Callousness on parade in Republican health care politics – How Mitch McConnell gave the game away
The alternative to PPACA is nothing. Mitch McConnell’s comments last weekend were instructive -- Republicans in Congress have no meaningful plan to replace Obamacare and think that 30 million uninsured Americans is “not the issue.”The incident with Senate Minority Leader Mitch McConnell to which Barro referred was, indeed, an especially illuminating moment of revelation. So it's worth revisiting.
It occurred on July 1 of this year during a TV exchange between McConnell and Chris Wallace of Fox News (no less). McConnell was in the midst of bashing Obamacare and explaining how the Republicans could use various procedural maneuvers to repeal it after their expected victory in November. Wallace, who is less of a hack than most Fox staffers and even acts like a real journalist on occasion, put the following question to McConnell:
One of the keys to Obamacare is that it will extend insurance access to 30 million people who are now uninsured. In your replacement, how would you provide universal coverage?McConnell, who obviously had not given this matter much thought, evaded the question and instead tried to run out the clock by repeating the standard Republican talking-points attacking Obamacare. But Wallace, surprisingly enough, didn't let him get away with it. He repeatedly broke into McConnell's filibuster to request that McConnell answer his question. Finally, as time was running out, Wallace put it to him straight, provoking the following exchange:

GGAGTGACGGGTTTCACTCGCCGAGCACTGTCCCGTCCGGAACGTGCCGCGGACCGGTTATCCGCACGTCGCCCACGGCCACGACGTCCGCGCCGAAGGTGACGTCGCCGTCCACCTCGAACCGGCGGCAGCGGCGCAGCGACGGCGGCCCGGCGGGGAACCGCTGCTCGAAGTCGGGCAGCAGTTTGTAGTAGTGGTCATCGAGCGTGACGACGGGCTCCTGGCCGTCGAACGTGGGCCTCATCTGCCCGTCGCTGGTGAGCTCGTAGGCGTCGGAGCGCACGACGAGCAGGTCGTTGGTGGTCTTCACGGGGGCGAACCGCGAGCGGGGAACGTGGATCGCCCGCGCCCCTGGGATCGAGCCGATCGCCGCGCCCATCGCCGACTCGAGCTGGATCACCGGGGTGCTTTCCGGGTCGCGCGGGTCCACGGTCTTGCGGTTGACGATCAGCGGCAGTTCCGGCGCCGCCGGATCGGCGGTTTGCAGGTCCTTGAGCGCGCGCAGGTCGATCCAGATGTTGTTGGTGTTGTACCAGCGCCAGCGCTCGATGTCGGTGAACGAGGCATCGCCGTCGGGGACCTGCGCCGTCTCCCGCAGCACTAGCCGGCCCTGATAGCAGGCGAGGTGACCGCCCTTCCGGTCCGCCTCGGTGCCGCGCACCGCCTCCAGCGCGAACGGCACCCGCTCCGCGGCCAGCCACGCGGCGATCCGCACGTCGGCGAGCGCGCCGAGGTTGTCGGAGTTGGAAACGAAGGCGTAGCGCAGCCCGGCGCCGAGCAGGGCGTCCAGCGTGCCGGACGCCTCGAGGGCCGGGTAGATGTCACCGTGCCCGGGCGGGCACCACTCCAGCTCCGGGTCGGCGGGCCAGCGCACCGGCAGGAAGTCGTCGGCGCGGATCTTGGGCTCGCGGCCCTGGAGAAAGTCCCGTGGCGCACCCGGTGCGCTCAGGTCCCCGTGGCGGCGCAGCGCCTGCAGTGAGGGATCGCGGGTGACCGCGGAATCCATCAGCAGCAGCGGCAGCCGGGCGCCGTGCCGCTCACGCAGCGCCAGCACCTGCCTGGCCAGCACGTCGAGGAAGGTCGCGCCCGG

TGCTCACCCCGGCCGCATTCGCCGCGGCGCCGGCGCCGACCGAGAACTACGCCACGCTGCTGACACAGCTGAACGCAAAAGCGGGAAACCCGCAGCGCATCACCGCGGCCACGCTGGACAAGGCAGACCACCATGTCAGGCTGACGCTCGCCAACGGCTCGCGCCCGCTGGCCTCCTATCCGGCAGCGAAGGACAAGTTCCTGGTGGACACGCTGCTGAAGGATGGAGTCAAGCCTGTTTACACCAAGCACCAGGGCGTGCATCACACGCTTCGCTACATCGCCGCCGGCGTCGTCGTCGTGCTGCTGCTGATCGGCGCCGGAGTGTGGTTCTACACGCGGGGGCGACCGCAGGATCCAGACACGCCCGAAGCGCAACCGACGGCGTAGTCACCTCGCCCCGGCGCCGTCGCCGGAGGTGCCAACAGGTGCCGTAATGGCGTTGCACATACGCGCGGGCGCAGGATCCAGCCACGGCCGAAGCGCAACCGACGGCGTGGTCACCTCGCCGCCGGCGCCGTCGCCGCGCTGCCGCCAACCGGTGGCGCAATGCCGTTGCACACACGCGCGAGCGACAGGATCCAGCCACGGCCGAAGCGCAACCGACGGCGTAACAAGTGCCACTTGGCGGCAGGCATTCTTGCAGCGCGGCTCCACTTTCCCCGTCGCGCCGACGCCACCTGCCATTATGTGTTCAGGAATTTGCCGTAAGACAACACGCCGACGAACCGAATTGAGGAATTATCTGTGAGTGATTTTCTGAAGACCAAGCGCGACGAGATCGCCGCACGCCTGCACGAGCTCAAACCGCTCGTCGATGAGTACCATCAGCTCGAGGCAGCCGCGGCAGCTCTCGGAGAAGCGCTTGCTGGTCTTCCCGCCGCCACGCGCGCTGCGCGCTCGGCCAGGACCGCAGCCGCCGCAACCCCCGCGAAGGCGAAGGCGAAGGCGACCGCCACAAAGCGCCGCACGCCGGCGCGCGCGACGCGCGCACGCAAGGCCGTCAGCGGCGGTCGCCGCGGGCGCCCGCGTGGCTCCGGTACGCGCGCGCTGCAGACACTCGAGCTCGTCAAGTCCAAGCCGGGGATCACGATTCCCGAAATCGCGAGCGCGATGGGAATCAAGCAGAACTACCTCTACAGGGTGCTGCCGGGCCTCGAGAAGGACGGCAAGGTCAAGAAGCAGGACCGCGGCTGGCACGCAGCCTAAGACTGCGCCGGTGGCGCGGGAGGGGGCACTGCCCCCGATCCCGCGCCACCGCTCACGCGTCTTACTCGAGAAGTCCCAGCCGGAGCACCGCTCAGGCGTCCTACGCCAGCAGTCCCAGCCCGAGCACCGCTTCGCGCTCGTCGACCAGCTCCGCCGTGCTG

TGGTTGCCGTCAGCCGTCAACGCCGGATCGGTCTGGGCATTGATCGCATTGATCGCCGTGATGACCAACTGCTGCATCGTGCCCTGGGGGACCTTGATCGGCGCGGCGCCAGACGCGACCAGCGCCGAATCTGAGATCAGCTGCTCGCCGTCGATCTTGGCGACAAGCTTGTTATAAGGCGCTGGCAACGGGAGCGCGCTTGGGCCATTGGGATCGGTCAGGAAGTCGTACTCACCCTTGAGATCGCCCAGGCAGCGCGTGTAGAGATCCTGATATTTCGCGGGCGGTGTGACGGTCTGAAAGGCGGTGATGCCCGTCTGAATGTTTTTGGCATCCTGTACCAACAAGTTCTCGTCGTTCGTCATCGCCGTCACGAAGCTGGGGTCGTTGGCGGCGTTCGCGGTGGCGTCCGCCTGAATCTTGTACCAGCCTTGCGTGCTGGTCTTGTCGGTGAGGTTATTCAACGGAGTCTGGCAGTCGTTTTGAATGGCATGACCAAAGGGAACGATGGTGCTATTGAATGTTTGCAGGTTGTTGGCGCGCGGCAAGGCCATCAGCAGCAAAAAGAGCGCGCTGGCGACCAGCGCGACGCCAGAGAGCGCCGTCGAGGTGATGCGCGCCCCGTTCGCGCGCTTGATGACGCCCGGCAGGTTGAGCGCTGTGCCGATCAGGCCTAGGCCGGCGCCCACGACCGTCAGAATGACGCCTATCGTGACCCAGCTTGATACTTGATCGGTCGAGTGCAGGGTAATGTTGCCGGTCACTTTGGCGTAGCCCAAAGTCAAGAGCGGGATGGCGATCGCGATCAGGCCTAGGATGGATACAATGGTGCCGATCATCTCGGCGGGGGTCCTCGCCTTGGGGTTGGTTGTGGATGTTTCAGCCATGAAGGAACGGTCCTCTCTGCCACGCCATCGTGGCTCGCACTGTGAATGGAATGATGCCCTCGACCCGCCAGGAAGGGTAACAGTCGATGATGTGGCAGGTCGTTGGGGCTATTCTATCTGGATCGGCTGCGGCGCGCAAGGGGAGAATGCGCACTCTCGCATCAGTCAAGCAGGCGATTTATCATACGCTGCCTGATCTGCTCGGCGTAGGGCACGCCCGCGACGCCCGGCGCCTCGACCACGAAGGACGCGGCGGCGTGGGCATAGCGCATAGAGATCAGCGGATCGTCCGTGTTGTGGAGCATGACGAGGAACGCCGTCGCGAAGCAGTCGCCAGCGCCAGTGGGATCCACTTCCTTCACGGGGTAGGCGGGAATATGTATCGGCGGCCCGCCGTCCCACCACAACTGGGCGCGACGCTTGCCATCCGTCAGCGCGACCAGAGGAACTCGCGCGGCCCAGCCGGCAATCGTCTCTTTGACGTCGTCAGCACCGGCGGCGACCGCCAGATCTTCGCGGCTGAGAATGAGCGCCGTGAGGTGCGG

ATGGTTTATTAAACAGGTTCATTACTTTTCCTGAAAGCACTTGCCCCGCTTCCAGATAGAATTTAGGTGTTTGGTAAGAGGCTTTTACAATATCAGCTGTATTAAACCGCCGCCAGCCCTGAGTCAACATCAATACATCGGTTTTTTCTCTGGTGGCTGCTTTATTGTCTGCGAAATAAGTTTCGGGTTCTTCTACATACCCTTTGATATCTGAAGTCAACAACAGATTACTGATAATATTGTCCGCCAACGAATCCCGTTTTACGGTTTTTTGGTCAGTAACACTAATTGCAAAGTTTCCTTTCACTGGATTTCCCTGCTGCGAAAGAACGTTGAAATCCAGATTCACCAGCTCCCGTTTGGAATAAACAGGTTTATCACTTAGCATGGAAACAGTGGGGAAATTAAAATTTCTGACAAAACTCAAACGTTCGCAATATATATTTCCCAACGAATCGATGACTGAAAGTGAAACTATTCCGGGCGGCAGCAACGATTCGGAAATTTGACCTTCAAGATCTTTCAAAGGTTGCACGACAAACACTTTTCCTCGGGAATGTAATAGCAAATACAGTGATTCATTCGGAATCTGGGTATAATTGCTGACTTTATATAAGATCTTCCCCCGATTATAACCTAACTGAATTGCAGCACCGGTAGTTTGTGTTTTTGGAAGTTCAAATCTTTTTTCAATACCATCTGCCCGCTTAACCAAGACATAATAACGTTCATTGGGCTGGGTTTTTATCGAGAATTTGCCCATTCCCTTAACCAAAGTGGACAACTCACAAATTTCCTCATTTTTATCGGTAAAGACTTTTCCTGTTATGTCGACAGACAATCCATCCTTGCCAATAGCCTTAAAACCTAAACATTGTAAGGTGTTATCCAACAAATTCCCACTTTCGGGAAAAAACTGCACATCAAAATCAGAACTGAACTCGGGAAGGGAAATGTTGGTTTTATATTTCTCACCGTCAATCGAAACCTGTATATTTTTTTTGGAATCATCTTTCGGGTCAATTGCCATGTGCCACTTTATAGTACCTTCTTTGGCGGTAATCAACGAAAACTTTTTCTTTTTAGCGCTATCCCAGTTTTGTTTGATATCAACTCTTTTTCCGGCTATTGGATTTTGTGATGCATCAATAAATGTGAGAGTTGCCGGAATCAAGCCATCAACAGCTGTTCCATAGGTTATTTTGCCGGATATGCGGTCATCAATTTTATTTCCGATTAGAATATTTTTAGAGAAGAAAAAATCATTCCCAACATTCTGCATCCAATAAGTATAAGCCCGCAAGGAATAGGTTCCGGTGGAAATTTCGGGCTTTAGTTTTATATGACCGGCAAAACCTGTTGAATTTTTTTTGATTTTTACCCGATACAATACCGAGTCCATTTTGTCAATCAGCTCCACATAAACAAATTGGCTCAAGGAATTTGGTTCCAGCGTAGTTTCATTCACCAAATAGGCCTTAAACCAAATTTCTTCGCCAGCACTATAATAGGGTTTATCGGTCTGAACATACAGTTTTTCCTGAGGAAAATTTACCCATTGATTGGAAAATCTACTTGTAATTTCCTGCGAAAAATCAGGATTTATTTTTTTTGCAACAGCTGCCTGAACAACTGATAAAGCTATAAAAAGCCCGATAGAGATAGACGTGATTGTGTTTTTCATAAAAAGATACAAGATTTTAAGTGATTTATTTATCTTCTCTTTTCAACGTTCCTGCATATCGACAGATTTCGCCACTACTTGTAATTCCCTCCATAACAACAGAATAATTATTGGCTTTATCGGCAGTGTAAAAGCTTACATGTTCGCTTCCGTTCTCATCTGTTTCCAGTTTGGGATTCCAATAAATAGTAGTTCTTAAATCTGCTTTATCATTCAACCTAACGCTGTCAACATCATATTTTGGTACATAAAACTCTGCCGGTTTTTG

Wallace: “But respectfully, sir .... I just want to ask what specifically are you going to do to provide universal coverage to the 30 million people who are uninsured?”
McConnell: "That is not the issue."
Wallace: “You don’t think 30 million people uninsured is an issue?”
What's interesting about this exchange is not just that McConnell made it abundantly clear, to anyone who was still wondering, that he doesn't give a damn about the 30 million Americans without health insurance. What's even more striking, in a way, is that he hadn't even bothered to come up with a ready-made formulaic response that would allow him to pretend that he gives a damn. For McConnell and the people he's used to dealing with, no, it's not an issue that deserves attention.
Republican politicians sometimes claim that they don't simply want to throw people without decent health coverage to the wolves, but instead have a better plan to take care of them. As one of their slogans goes, they won't simply dismantle the health care reform passed in 2009, but will "repeal and replace" Obamacare. Well, replace it with what? In reality, not only do they not have a serious alternative in mind, but in most cases they barely pretend to have a serious alternative. Nevertheless, this propaganda does manage to fool some people who are determined to be gullible. So we can be grateful to McConnell for cutting through that bullshit, however inadvertently.
You can watch a video clip of the exchange below.